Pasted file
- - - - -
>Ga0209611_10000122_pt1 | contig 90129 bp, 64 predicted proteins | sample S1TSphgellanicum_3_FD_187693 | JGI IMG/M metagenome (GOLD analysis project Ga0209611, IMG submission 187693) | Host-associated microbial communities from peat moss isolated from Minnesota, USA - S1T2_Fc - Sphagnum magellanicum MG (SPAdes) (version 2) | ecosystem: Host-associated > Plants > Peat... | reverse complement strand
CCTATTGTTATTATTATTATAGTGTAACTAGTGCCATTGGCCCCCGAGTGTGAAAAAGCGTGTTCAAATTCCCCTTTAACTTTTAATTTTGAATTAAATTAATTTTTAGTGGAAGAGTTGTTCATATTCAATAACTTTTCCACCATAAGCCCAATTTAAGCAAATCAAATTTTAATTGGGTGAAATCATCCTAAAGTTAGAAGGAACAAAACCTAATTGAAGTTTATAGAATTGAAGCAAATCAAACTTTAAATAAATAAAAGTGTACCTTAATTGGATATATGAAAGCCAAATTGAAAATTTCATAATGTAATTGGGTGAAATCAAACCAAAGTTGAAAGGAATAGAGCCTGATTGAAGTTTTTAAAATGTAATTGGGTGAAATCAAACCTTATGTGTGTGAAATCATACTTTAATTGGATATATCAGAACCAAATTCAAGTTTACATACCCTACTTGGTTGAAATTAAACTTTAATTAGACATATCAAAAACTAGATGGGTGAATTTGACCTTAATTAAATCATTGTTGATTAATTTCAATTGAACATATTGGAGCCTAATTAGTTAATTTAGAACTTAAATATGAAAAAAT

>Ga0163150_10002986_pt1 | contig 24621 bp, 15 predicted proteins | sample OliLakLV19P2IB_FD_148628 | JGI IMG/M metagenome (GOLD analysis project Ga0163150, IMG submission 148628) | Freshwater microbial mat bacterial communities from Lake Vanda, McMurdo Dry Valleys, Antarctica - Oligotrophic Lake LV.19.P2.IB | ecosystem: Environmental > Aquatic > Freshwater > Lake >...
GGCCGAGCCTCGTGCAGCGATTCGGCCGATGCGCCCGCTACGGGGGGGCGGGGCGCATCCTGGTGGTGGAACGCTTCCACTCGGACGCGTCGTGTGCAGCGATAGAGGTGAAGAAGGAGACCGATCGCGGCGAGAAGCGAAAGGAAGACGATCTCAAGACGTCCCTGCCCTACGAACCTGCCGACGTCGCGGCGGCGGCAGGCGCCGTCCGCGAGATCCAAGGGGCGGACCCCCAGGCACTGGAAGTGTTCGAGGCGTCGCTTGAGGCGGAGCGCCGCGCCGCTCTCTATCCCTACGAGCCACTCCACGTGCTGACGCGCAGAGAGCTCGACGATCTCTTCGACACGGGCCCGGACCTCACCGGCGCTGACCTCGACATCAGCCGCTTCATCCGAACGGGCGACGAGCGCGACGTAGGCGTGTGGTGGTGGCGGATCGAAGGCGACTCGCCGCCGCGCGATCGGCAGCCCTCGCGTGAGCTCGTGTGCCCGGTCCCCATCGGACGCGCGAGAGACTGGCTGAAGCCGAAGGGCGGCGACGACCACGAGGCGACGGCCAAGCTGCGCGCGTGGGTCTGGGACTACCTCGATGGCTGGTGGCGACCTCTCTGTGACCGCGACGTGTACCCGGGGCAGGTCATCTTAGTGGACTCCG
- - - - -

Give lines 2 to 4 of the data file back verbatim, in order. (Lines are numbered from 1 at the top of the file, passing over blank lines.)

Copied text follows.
CCTATTGTTATTATTATTATAGTGTAACTAGTGCCATTGGCCCCCGAGTGTGAAAAAGCGTGTTCAAATTCCCCTTTAACTTTTAATTTTGAATTAAATTAATTTTTAGTGGAAGAGTTGTTCATATTCAATAACTTTTCCACCATAAGCCCAATTTAAGCAAATCAAATTTTAATTGGGTGAAATCATCCTAAAGTTAGAAGGAACAAAACCTAATTGAAGTTTATAGAATTGAAGCAAATCAAACTTTAAATAAATAAAAGTGTACCTTAATTGGATATATGAAAGCCAAATTGAAAATTTCATAATGTAATTGGGTGAAATCAAACCAAAGTTGAAAGGAATAGAGCCTGATTGAAGTTTTTAAAATGTAATTGGGTGAAATCAAACCTTATGTGTGTGAAATCATACTTTAATTGGATATATCAGAACCAAATTCAAGTTTACATACCCTACTTGGTTGAAATTAAACTTTAATTAGACATATCAAAAACTAGATGGGTGAATTTGACCTTAATTAAATCATTGTTGATTAATTTCAATTGAACATATTGGAGCCTAATTAGTTAATTTAGAACTTAAATATGAAAAAAT

>Ga0163150_10002986_pt1 | contig 24621 bp, 15 predicted proteins | sample OliLakLV19P2IB_FD_148628 | JGI IMG/M metagenome (GOLD analysis project Ga0163150, IMG submission 148628) | Freshwater microbial mat bacterial communities from Lake Vanda, McMurdo Dry Valleys, Antarctica - Oligotrophic Lake LV.19.P2.IB | ecosystem: Environmental > Aquatic > Freshwater > Lake >...
GGCCGAGCCTCGTGCAGCGATTCGGCCGATGCGCCCGCTACGGGGGGGCGGGGCGCATCCTGGTGGTGGAACGCTTCCACTCGGACGCGTCGTGTGCAGCGATAGAGGTGAAGAAGGAGACCGATCGCGGCGAGAAGCGAAAGGAAGACGATCTCAAGACGTCCCTGCCCTACGAACCTGCCGACGTCGCGGCGGCGGCAGGCGCCGTCCGCGAGATCCAAGGGGCGGACCCCCAGGCACTGGAAGTGTTCGAGGCGTCGCTTGAGGCGGAGCGCCGCGCCGCTCTCTATCCCTACGAGCCACTCCACGTGCTGACGCGCAGAGAGCTCGACGATCTCTTCGACACGGGCCCGGACCTCACCGGCGCTGACCTCGACATCAGCCGCTTCATCCGAACGGGCGACGAGCGCGACGTAGGCGTGTGGTGGTGGCGGATCGAAGGCGACTCGCCGCCGCGCGATCGGCAGCCCTCGCGTGAGCTCGTGTGCCCGGTCCCCATCGGACGCGCGAGAGACTGGCTGAAGCCGAAGGGCGGCGACGACCACGAGGCGACGGCCAAGCTGCGCGCGTGGGTCTGGGACTACCTCGATGGCTGGTGGCGACCTCTCTGTGACCGCGACGTGTACCCGGGGCAGGTCATCTTAGTGGACTCCG